After numerous delays and extensions, the Financial Accounting Standards Board (FASB) issued its long-awaited final standard on accounting for credit losses on Thursday. After meeting with concerned community bankers, auditors and regulators, the board has adopted the final standard, commonly referred to as the current expected credit loss model.
“The CECL model will be the new GAAP-supported standard for U.S. banks, credit unions and lenders to account and plan for credit losses,” said Brian Hamilton, Sageworks Chairman. The proposal is “non-prescriptive,” meaning that no specific methodologies will be required by the standard. “It includes several changes, including forward-looking requirements, which will involve considering all expected, future credit losses,” Hamilton added. Many industry experts agree that institutions will need to alter their methodology or adopt one that is more robust. “It will play a central role in determining the allowance for credit losses, which is one of the most significant estimates in an institution’s financial statements and regulatory reports,” Hamilton continued.
“Every bank and credit union is going to have a certain number of loans that default each year,” explains Tim McPeak, an executive risk management consultant for Sageworks. “These ‘bad’ loans are recognized as losses for the institution, and it’s up to each financial institution to determine an appropriate amount of money to set aside as a reserve, or safety net, to cover these losses.”
With the CECL model, the FASB has shifted financial institutions’ focus to a more forward-looking calculation, mitigating criticisms following the financial crisis about the reactionary nature of the incurred loss model used by banks and credit unions today. In order to comply with the new standard, institutions should ensure they have the proper loan-level data in order to run more robust and forward-looking calculations.
Previously, the GAAP-supported model for setting the allowance for loan and lease losses (ALLL) and accounting for credit losses (the “incurred loss model”) required financial institutions to plan for losses that may happen in the next 12 months. Using historical and current information, institutions have been recognizing and accounting for a loss when it is “probable and estimable.”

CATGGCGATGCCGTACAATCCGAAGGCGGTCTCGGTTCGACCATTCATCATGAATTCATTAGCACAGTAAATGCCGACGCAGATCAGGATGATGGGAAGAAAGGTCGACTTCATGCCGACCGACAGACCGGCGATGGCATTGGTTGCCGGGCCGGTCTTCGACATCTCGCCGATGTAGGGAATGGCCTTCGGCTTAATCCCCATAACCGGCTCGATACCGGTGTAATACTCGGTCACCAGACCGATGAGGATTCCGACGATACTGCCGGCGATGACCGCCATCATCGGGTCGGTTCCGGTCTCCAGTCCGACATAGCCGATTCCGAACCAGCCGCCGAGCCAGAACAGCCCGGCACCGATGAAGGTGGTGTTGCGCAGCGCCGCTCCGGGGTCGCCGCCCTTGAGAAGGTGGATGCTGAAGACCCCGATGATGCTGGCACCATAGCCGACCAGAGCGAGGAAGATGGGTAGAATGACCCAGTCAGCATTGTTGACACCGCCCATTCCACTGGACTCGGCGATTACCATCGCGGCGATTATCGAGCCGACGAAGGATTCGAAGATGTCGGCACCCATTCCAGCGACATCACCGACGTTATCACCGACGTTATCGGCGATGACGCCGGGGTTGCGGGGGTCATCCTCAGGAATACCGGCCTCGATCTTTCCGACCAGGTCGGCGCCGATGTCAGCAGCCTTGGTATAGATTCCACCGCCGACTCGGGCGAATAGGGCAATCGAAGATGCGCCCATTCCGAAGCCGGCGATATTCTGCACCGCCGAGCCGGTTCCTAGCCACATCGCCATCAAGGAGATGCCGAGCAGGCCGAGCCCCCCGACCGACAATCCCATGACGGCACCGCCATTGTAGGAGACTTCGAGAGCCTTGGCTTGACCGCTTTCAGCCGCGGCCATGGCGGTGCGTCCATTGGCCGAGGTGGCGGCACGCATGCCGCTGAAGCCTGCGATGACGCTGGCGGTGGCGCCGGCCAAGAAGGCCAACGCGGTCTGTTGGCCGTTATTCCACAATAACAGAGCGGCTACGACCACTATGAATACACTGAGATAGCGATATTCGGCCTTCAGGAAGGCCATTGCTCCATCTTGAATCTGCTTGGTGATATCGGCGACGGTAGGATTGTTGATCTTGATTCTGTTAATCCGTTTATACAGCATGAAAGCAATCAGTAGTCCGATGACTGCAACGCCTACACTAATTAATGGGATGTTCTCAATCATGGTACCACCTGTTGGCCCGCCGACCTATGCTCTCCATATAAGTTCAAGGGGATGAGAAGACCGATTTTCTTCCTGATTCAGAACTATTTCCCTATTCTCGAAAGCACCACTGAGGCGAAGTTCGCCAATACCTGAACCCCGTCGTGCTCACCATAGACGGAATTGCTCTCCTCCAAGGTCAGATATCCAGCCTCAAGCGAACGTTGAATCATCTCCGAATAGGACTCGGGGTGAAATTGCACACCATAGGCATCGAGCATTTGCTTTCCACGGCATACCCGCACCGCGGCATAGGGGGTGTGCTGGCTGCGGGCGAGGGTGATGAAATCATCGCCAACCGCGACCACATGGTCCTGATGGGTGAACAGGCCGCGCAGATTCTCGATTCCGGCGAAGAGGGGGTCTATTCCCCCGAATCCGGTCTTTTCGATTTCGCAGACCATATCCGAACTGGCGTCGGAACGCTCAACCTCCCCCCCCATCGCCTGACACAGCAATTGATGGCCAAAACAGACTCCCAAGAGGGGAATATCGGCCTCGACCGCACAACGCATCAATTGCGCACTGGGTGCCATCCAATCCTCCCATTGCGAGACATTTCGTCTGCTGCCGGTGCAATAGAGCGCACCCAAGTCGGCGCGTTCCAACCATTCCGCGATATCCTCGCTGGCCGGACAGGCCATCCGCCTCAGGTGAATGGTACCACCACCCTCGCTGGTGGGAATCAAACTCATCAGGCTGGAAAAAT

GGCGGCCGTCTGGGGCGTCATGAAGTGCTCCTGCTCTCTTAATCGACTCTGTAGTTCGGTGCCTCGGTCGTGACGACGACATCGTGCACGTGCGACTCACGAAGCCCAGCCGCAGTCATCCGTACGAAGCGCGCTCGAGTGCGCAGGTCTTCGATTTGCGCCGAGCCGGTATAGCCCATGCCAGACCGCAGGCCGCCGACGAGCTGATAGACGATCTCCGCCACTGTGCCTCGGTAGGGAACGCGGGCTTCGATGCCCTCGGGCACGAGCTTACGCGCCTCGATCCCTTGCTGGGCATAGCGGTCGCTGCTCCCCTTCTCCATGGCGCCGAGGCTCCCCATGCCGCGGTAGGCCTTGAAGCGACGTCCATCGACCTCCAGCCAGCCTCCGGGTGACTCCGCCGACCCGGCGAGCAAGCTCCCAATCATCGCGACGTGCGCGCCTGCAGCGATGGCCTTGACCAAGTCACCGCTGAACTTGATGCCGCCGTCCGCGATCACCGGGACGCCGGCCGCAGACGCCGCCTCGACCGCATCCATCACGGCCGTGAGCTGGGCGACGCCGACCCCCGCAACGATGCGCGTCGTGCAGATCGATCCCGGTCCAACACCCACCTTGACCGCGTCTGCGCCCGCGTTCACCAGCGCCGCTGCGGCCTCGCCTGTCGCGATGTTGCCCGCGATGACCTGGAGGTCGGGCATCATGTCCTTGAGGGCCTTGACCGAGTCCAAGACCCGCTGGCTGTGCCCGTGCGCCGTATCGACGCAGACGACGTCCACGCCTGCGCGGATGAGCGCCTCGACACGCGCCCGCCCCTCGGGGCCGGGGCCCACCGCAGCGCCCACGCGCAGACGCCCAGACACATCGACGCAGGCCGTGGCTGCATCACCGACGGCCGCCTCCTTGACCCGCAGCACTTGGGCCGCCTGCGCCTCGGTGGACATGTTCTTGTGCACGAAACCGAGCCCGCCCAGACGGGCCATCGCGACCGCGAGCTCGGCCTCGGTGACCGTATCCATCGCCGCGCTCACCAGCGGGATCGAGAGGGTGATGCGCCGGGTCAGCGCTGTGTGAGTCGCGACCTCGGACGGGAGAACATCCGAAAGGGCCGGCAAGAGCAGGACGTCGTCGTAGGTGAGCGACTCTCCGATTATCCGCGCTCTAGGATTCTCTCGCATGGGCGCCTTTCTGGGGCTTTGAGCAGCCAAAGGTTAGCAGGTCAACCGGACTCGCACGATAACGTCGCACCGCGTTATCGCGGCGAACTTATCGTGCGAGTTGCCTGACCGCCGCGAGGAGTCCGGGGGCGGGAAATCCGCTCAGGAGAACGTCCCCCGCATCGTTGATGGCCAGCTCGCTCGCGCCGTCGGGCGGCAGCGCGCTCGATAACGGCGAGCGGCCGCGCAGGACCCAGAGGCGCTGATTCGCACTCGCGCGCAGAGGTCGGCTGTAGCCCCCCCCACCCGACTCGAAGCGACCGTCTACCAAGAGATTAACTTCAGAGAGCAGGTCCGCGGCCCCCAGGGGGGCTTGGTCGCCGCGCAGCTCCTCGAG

How Will This Impact Banks
Under the new GAAP-supported CECL model:
- Institutions will have to incorporate forward-looking information into their loan loss estimate. Under the previous incurred loss model, institutions only have to look at past and present information. The “historic or incurred losses” threshold has been eliminated under the CECL model.
- Institutions will be required to incorporate economic forecasts and other assessments of the lending and business environments as part of the qualitative adjustments they use in their reserve calculations.
- Institutions must estimate and recognize losses anticipated over the entire contractual term of the financial assets at the time of origination.
What Is The Timeline For Implementation?
For public business entities that meet the definition of an SEC filer, the standard will be effective for fiscal years (and interim periods within those fiscal years) beginning after December 15, 2019. For non-SEC filing public business entities, the forthcoming standard will be effective for fiscal years beginning after December 15, 2020, including interim periods within those fiscal years.
For all other entities, including not-for-profit organizations and employee benefit plans, the standard will be effective for fiscal years beginning after December 15, 2020, and interim periods within fiscal years beginning after December 15, 2021.
All institutions will have the option to adopt the new accounting standard early, for fiscal years beginning after December 15, 2018.
“Community banks need to plan accordingly now, as it will grow in importance,” says McPeak. “This begins with gathering loan-level data, starting capital planning and making sure your board has a strategy to implement the regulatory changes.”
Inquiries About CECL
Sageworks works with financial institutions across the country, helping to improve risk management practices such as the loan loss reserve calculation. Sageworks has a team of risk management consultants who are available to speak about the final guidance released today and the impact on financial institutions in the U.S.